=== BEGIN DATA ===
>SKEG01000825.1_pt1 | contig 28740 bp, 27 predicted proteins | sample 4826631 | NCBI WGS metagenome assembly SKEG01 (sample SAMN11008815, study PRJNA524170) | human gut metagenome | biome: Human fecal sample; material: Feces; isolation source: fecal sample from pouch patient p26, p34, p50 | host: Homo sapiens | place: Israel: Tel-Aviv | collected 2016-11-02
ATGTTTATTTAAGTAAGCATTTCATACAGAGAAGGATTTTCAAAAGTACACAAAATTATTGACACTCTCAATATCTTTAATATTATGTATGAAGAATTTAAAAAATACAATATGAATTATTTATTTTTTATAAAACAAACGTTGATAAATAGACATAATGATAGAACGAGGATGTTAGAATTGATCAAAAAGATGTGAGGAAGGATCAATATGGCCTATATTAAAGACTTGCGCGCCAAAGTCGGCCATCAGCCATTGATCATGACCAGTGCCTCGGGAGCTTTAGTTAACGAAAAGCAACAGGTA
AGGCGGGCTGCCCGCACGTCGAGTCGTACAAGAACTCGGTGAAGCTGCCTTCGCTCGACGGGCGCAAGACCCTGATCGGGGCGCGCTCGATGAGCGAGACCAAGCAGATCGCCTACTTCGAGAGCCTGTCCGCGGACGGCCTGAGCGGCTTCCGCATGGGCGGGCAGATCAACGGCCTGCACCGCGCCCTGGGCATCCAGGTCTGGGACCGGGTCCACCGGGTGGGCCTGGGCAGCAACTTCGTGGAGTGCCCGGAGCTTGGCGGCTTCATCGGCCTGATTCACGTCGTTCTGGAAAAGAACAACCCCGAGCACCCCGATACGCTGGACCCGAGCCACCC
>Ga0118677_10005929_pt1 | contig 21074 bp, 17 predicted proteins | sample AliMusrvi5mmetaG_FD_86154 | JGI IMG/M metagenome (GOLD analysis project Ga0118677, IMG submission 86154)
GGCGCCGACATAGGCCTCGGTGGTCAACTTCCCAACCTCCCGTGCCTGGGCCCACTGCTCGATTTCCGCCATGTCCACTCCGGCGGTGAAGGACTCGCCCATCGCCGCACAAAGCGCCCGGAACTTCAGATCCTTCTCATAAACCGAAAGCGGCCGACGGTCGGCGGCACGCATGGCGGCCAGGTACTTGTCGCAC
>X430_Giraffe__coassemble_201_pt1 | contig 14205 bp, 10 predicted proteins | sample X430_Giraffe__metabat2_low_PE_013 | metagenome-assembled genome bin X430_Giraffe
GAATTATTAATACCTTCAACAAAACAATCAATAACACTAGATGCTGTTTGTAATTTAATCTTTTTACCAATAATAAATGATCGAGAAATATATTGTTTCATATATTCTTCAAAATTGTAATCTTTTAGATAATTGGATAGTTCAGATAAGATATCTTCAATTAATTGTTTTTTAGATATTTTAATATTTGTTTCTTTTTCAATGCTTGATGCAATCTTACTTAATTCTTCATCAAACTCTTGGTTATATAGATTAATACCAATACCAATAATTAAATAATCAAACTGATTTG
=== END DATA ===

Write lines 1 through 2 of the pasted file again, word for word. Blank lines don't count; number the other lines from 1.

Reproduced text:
>SKEG01000825.1_pt1 | contig 28740 bp, 27 predicted proteins | sample 4826631 | NCBI WGS metagenome assembly SKEG01 (sample SAMN11008815, study PRJNA524170) | human gut metagenome | biome: Human fecal sample; material: Feces; isolation source: fecal sample from pouch patient p26, p34, p50 | host: Homo sapiens | place: Israel: Tel-Aviv | collected 2016-11-02
ATGTTTATTTAAGTAAGCATTTCATACAGAGAAGGATTTTCAAAAGTACACAAAATTATTGACACTCTCAATATCTTTAATATTATGTATGAAGAATTTAAAAAATACAATATGAATTATTTATTTTTTATAAAACAAACGTTGATAAATAGACATAATGATAGAACGAGGATGTTAGAATTGATCAAAAAGATGTGAGGAAGGATCAATATGGCCTATATTAAAGACTTGCGCGCCAAAGTCGGCCATCAGCCATTGATCATGACCAGTGCCTCGGGAGCTTTAGTTAACGAAAAGCAACAGGTA